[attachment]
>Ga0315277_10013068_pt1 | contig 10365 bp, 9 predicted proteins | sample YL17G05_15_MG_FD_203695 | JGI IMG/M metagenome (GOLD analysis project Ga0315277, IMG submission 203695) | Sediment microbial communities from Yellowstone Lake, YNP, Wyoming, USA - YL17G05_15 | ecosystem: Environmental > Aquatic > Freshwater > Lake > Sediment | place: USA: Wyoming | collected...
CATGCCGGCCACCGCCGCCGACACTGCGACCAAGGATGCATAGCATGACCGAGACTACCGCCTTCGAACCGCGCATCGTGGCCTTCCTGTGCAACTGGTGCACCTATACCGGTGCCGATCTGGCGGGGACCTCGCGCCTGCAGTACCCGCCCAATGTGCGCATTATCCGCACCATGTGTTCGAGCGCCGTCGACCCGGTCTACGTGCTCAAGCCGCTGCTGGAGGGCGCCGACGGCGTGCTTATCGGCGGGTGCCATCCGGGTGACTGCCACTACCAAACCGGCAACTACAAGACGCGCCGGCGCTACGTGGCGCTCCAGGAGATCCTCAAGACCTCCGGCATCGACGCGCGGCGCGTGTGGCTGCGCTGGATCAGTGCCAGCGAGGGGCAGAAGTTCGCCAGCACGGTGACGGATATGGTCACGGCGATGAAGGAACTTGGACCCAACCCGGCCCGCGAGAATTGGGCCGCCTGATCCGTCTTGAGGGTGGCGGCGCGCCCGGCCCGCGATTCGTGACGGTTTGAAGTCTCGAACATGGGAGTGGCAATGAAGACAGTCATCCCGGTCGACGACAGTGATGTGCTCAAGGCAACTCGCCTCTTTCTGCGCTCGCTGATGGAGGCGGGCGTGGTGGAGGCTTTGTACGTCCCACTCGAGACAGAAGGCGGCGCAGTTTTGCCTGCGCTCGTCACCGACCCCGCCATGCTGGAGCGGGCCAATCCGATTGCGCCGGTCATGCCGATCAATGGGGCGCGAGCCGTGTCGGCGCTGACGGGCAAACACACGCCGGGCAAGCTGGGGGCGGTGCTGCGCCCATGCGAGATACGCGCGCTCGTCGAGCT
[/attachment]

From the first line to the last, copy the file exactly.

>Ga0315277_10013068_pt1 | contig 10365 bp, 9 predicted proteins | sample YL17G05_15_MG_FD_203695 | JGI IMG/M metagenome (GOLD analysis project Ga0315277, IMG submission 203695) | Sediment microbial communities from Yellowstone Lake, YNP, Wyoming, USA - YL17G05_15 | ecosystem: Environmental > Aquatic > Freshwater > Lake > Sediment | place: USA: Wyoming | collected...
CATGCCGGCCACCGCCGCCGACACTGCGACCAAGGATGCATAGCATGACCGAGACTACCGCCTTCGAACCGCGCATCGTGGCCTTCCTGTGCAACTGGTGCACCTATACCGGTGCCGATCTGGCGGGGACCTCGCGCCTGCAGTACCCGCCCAATGTGCGCATTATCCGCACCATGTGTTCGAGCGCCGTCGACCCGGTCTACGTGCTCAAGCCGCTGCTGGAGGGCGCCGACGGCGTGCTTATCGGCGGGTGCCATCCGGGTGACTGCCACTACCAAACCGGCAACTACAAGACGCGCCGGCGCTACGTGGCGCTCCAGGAGATCCTCAAGACCTCCGGCATCGACGCGCGGCGCGTGTGGCTGCGCTGGATCAGTGCCAGCGAGGGGCAGAAGTTCGCCAGCACGGTGACGGATATGGTCACGGCGATGAAGGAACTTGGACCCAACCCGGCCCGCGAGAATTGGGCCGCCTGATCCGTCTTGAGGGTGGCGGCGCGCCCGGCCCGCGATTCGTGACGGTTTGAAGTCTCGAACATGGGAGTGGCAATGAAGACAGTCATCCCGGTCGACGACAGTGATGTGCTCAAGGCAACTCGCCTCTTTCTGCGCTCGCTGATGGAGGCGGGCGTGGTGGAGGCTTTGTACGTCCCACTCGAGACAGAAGGCGGCGCAGTTTTGCCTGCGCTCGTCACCGACCCCGCCATGCTGGAGCGGGCCAATCCGATTGCGCCGGTCATGCCGATCAATGGGGCGCGAGCCGTGTCGGCGCTGACGGGCAAACACACGCCGGGCAAGCTGGGGGCGGTGCTGCGCCCATGCGAGATACGCGCGCTCGTCGAGCT